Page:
elephant partners

  • Elephant Partners - Maasai Mara

    In early 2011, ElephantVoices launched "Elephant Partners", an elephant conservation project in the Maasai Mara ecosystem. The goal of Elephant Partners is to develop a working model for citizens to monitor and protect elephants. This initiative is made possible through support from the generous organisations and inviduals listed at the bottom of this page.

    The concept is to connect individual people - guides, scouts, researchers, photographers, tourists, people of the Maasai Mara and all those who care - with the lives of individual elephants. Through use of the Internet and social and educational media, our intention is to develop a community sharing knowledge of the Mara elephants and working together to protect them. This page, via the links on top of it, is a gateway to the unique online databases, which are core tools for this conservation initiative.

    Elephants are important for the survival of the Mara

    As an iconic landscape species elephants are important to the survival of the Mara. They play a key role in the ecosystem and, through tourism, in the local economy. Their great size, sociality, intelligence and charisma make them important Ambassadors for other threatened species. Yet, the Mara elephants are currently threatened by habitat loss, human-elephant conflict and ivory poaching. Many elephants are killed each year and an even greater number are wounded by spears, arrows and snares. By engaging people in the monitoring and protection of elephants, we hope to engender enthusiasm for the collective custodianship necessary to protect elephants and the ecosystem.

    The data collected will include group size, location and composition and will determine the habitat use and migration routes used by individual elephants. These data will help wildlife managers protect elephants and to determine the corridors vital to their survival. Elephant Partners will make these and other baseline data available to the public. Furthermore, the project will help focus attention on the newly formed conservancies and bolster their important work; the future of elephants and other landscape species depends upon their commercial success.

    Follow and support the Mara elephants

    One of the main components of this initiative is a fully searchable online database for storing information, photographs and identifying features of each elephant - the Mara Elephant Who's Who - so that anyone can get to know them as individuals. This database will be populated by ElephantVoices, with photo contributions from those of you residing in or visiting the Maasai Mara. You will find an article about The Mara Elephant Who's Who and how to identify elephants published on National Geographic's A Voice for Elephants 16 August 2013, with photos and educational video.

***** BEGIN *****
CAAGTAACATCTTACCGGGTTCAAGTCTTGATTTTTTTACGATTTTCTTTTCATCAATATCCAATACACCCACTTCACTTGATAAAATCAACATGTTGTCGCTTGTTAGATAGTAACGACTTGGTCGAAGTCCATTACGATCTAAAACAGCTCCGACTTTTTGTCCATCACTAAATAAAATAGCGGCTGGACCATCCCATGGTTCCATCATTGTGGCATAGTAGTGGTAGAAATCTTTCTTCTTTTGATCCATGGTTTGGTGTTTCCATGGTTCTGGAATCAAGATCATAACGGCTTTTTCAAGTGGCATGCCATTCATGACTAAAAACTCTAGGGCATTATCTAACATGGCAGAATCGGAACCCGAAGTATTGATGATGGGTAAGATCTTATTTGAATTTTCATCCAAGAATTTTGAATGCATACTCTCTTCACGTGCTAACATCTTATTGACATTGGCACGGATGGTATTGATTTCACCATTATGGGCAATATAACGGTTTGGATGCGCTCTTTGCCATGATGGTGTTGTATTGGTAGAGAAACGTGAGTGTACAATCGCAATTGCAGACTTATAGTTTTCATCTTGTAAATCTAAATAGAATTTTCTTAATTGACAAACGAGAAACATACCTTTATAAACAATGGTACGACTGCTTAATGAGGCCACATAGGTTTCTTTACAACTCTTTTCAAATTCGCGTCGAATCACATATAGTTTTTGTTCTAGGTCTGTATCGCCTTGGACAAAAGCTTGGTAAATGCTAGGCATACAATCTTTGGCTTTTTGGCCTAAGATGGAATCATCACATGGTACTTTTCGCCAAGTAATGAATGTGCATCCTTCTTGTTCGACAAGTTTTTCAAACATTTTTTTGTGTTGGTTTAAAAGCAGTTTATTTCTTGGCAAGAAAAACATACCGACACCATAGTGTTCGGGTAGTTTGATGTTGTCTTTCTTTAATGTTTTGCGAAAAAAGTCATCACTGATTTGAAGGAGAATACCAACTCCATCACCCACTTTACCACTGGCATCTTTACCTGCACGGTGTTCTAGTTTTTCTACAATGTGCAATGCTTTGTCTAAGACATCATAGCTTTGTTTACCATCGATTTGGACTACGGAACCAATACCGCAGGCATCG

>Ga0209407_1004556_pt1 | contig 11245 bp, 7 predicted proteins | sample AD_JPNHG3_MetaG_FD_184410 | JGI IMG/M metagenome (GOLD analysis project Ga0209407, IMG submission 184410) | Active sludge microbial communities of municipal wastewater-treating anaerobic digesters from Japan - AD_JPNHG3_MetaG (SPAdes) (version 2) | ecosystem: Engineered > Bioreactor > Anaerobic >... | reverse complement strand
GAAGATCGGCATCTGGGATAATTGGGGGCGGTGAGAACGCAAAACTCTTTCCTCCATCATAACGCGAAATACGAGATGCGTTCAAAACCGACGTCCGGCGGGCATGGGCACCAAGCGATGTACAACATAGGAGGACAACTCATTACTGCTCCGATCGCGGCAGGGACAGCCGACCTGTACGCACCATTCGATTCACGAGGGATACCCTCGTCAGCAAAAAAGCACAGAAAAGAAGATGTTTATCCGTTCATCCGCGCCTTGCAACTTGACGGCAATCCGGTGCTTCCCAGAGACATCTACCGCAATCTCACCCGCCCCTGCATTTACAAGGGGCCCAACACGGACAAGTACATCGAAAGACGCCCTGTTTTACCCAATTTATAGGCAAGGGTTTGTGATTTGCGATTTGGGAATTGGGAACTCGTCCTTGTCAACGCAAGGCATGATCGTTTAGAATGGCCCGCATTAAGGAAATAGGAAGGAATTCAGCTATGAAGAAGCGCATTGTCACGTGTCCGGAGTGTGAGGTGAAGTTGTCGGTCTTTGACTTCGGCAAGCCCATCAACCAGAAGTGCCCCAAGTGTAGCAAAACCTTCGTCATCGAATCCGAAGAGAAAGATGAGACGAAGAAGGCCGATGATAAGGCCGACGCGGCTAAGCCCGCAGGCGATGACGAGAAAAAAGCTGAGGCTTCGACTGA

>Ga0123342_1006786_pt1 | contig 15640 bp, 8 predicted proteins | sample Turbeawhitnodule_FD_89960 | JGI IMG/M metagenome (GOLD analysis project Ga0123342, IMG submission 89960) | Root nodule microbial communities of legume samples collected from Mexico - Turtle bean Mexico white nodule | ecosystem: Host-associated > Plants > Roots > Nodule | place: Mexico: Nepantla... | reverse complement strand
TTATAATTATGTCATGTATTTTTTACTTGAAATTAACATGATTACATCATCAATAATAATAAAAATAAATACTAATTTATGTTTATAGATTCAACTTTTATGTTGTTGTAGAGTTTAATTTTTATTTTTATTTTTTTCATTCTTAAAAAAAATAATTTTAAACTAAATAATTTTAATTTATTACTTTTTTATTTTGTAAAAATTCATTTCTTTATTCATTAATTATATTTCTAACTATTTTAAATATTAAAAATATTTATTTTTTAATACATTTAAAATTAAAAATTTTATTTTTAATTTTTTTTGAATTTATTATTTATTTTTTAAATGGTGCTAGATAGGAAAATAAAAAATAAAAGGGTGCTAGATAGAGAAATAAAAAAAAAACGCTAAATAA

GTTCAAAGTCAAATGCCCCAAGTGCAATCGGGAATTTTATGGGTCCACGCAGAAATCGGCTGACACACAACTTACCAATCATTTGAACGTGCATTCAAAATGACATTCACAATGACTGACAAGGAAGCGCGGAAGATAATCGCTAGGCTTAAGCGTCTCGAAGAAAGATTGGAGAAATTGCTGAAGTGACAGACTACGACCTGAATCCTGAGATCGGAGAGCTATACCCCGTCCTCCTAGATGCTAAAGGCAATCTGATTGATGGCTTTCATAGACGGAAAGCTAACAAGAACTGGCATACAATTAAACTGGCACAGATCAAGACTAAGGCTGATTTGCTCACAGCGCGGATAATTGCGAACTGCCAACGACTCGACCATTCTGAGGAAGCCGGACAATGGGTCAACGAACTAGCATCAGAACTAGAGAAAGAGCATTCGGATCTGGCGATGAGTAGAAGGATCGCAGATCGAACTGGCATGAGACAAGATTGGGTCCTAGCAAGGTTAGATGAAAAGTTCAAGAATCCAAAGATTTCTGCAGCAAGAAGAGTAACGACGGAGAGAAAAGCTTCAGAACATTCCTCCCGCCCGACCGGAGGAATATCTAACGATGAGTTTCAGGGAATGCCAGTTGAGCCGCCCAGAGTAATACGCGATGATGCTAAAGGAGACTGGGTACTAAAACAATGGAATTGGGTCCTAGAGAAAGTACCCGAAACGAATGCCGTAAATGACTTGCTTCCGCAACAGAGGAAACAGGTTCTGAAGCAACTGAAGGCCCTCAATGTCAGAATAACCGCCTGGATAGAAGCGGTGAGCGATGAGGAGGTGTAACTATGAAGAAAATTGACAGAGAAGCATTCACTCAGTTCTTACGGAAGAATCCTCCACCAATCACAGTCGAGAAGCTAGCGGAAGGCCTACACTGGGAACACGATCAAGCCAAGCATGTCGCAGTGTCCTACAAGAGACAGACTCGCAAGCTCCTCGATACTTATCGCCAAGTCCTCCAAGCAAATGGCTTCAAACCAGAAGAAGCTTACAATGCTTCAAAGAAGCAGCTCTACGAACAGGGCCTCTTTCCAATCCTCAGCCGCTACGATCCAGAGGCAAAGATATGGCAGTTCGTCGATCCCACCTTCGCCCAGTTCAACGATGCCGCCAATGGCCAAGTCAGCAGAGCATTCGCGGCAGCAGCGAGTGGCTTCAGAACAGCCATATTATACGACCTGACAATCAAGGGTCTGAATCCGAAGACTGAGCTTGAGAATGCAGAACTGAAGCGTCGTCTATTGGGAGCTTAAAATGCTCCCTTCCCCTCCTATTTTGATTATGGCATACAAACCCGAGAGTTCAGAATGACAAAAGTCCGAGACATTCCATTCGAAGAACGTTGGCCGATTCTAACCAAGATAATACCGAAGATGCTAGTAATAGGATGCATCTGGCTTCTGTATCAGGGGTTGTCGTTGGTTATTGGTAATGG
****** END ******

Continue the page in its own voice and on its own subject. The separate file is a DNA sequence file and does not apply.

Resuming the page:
Via the online interface of a second Mara Elephant Whereabouts database people can upload their own observations, photos and comments on the Mara elephants (their behavior, movements, interactions, conflicts, threats, etc.). This database is related to an advanced mapping functionality showing selected location data. You have to be a registered user to access the above databases - they are both password-protected.

    Furthermore, in November 2011 we launched the Mara EleApp, which has later been updated. This app, for Android-based phones, provides an efficient way for people to collect and upload observations directly to the above mentioned Observations database.

    To achieve its vision Elephant Partners must serve and belong to everyone: The many conservancies (Mara Triangle, Mara North, Lemek, Ol Chorro Oiroua, Enonkishu, Motorogi, Olare Orok, Mara Naboisho, Ol Kinyei, Olderikesi, see map), Kenya Wildlife Service, Maasai Mara National Reserve, members of the local community, the tourism sector and members of the general public. Kenya Wildlife Service, the Mara Elephant Project and the Koiyaki Guiding School are just a few of many important collaborators in this initiative.

    The below video is from a presentation of the Elephant Partners initiative by ElephantVoices' Joyce Poole,
    at National Geographic' Explorers Symposium in June 2012.
    Thank you!
    We are grateful to the organizations and individuals below for making this project possible.
    You will find a full overview over monetary and in-kind supporters, and other contributors and collaborators, on the Acknowledgements page.

  • History